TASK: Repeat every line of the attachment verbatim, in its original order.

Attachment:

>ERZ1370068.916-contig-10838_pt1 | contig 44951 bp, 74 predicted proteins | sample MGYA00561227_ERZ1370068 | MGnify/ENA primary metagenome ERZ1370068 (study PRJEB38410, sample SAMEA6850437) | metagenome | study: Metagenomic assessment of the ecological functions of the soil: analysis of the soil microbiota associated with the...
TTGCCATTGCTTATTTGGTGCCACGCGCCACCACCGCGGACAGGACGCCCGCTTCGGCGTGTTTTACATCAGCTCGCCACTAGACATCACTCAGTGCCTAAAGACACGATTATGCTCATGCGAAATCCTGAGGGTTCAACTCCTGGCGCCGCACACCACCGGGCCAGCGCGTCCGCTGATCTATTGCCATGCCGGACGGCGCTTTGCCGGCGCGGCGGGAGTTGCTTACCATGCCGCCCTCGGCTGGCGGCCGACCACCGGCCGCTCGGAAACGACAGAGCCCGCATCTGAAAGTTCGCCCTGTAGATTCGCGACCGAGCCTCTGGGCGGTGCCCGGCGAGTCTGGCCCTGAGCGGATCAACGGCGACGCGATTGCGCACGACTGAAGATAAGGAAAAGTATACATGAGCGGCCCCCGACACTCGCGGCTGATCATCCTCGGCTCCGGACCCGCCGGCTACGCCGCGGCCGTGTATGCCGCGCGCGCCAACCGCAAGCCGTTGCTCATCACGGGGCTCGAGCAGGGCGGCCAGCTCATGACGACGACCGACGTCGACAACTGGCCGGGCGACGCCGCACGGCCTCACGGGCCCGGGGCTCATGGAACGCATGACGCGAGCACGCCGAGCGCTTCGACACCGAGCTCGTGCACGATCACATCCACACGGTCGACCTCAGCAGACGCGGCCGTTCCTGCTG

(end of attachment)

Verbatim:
>ERZ1370068.916-contig-10838_pt1 | contig 44951 bp, 74 predicted proteins | sample MGYA00561227_ERZ1370068 | MGnify/ENA primary metagenome ERZ1370068 (study PRJEB38410, sample SAMEA6850437) | metagenome | study: Metagenomic assessment of the ecological functions of the soil: analysis of the soil microbiota associated with the...
TTGCCATTGCTTATTTGGTGCCACGCGCCACCACCGCGGACAGGACGCCCGCTTCGGCGTGTTTTACATCAGCTCGCCACTAGACATCACTCAGTGCCTAAAGACACGATTATGCTCATGCGAAATCCTGAGGGTTCAACTCCTGGCGCCGCACACCACCGGGCCAGCGCGTCCGCTGATCTATTGCCATGCCGGACGGCGCTTTGCCGGCGCGGCGGGAGTTGCTTACCATGCCGCCCTCGGCTGGCGGCCGACCACCGGCCGCTCGGAAACGACAGAGCCCGCATCTGAAAGTTCGCCCTGTAGATTCGCGACCGAGCCTCTGGGCGGTGCCCGGCGAGTCTGGCCCTGAGCGGATCAACGGCGACGCGATTGCGCACGACTGAAGATAAGGAAAAGTATACATGAGCGGCCCCCGACACTCGCGGCTGATCATCCTCGGCTCCGGACCCGCCGGCTACGCCGCGGCCGTGTATGCCGCGCGCGCCAACCGCAAGCCGTTGCTCATCACGGGGCTCGAGCAGGGCGGCCAGCTCATGACGACGACCGACGTCGACAACTGGCCGGGCGACGCCGCACGGCCTCACGGGCCCGGGGCTCATGGAACGCATGACGCGAGCACGCCGAGCGCTTCGACACCGAGCTCGTGCACGATCACATCCACACGGTCGACCTCAGCAGACGCGGCCGTTCCTGCTG